Movie review: ‘No Country for Old Men’
Vail CO, Colorado
EAGLE COUNTY, Colorado ” After seeing “No Country For Old Men,” the fear of coming home to find Javier Bardem lurking behind a door or sitting in a dark corner speaks volumes to the man’s acting ability and to how engrossed one gets in this movie.
Bardem plays Anton Chigurh, the terrifyingly stoic main character in the latest film by Joel and Ethan Coen (“Fargo,” “The Big Lebowski,” “O Brother, Where Art Thou?”) that goes around Texas killing people. Hang on a minute … this is a movie about a scary guy who goes around killing people? Well … yes. In other words, if enhancing a sense of holiday cheer is your key objective, this is probably not the film for you.
Nonetheless, it may well be one of the best films of 2007, if not exactly comforting. So you probably will want to see it anyway, even if you have to go home and (happily not discovering Bardem waiting for you with his cattle prod) follow it up with “Rudolph” or “It’s a Wonderful Life.”
“No Country For Old Men” is based on the novel by Cormac McCarthy, an author inclined to writing dark stories set in the American Southwest involving perplexing and unemotional characters, all of whom fall short of being loveable but are convincing and intriguing with their guileless missions in life.
One such character is Llewelyn Moss (Josh Brolin), just a hapless hunter without much of a shot who stumbles upon a bunch of dead guys in a desolate strip of desert in rural Texas (circa 1980). A Vietnam veteran and poor welder who lives with his young wife in a trailer, Moss is possessed when he finds that one of the dead men (mostly Mexicans who appear to have had a skirmish over a drug deal) is carrying a satchel containing a couple million dollars in cash. Moss is possessed, that is, to quickly run off with this treasure and eek out a different life for himself and his wife.
He doesn’t have much time to make a plan, however, as he’s sure someone will come looking for that big lump of dough.
Who else would that someone be but Chigurh, who has escaped from local police and is on a calm and methodical killing rampage on his trek to reach Moss and the cash.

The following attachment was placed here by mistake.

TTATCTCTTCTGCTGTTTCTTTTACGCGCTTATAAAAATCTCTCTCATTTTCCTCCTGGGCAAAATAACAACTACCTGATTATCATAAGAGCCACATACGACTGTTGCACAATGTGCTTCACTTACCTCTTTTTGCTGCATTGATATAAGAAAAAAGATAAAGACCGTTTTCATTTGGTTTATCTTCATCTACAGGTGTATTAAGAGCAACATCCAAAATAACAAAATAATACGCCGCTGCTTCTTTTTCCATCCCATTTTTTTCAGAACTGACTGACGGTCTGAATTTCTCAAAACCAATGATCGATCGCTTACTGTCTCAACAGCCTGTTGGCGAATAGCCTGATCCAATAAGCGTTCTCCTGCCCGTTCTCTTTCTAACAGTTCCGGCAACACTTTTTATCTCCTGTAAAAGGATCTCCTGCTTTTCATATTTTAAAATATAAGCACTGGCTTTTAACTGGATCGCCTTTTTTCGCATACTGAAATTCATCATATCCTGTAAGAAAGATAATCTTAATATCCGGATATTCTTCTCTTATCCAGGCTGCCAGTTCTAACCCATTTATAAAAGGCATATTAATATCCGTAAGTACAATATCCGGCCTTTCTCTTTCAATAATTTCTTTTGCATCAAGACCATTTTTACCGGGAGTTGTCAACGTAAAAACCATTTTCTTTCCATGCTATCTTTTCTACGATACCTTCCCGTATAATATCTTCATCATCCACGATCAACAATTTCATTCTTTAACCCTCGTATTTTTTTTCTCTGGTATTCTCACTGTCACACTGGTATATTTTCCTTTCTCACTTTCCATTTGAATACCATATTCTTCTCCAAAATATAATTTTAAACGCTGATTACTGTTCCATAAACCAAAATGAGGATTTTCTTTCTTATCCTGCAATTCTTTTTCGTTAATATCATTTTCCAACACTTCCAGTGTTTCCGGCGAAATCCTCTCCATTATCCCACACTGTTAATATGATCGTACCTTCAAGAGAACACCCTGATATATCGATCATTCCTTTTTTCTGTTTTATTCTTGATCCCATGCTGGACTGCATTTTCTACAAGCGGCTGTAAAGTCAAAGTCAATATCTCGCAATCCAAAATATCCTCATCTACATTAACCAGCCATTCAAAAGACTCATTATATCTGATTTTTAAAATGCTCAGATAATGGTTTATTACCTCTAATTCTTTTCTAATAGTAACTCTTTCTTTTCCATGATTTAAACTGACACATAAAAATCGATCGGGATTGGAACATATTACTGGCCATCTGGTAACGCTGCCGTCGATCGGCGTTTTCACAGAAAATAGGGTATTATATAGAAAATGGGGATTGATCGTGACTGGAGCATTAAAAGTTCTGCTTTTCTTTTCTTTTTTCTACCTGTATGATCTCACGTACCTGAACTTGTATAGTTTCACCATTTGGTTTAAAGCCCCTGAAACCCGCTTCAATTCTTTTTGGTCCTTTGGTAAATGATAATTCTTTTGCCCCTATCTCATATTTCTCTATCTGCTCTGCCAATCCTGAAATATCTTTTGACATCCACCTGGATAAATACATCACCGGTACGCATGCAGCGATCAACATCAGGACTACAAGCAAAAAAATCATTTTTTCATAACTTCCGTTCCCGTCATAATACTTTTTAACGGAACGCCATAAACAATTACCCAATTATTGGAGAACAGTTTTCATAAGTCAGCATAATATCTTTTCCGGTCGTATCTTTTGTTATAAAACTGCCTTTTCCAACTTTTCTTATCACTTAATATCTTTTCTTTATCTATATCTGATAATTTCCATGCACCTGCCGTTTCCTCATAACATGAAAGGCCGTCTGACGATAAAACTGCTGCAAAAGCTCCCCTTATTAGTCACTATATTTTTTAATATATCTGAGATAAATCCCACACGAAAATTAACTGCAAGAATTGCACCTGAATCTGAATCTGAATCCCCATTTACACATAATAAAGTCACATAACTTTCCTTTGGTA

People are killed unceremoniously without so much a cringe from Chigurh, who is ironically summed up by Woody Harrelson’s character (Carson Wells) as, “not having much of a sense of humor.”
Chigurh does toy with some of his victims, however, asking them to “call it” as he tosses a coin, some totally unaware that they are gambling for their lives. Others he takes out with one loud, tidy and awful compression of his CO2-powered prod before they even blink or sense any danger.
The suspense hovers unnervingly, so much you will hide behind your sleeve for half the movie, just knowing that Chigurh, in all of his apishness and with all of his intense stares, is about to mercilessly drop somebody else.
In comes a thoughtful sheriff (Tommy Lee Jones), who begins tracing the killer’s trail, hoping to protect Moss and reassure Moss’s concerned wife, played by Kelly Macdonald, who, speaking in an impeccable southern drawl, never slips the slightest hint at being Scottish.
The entire cast of “No Country For Old Men” does a phenomenal job of weaving an unsettling drama that consumes one’s senses. The acting is superb. The script is brilliant and the cinematography kicks up about as much tension as an old Chevy does dust in El Paso.
Think “Silence of the Lambs.” Think “Natural Born Killers.”
It’s no slice of festive fruitcake, but “No Country For Old Men” is a masterfully executed story about a violent man who cannot be stopped or reasoned with. It will make your favorite holiday film feel that much sweeter.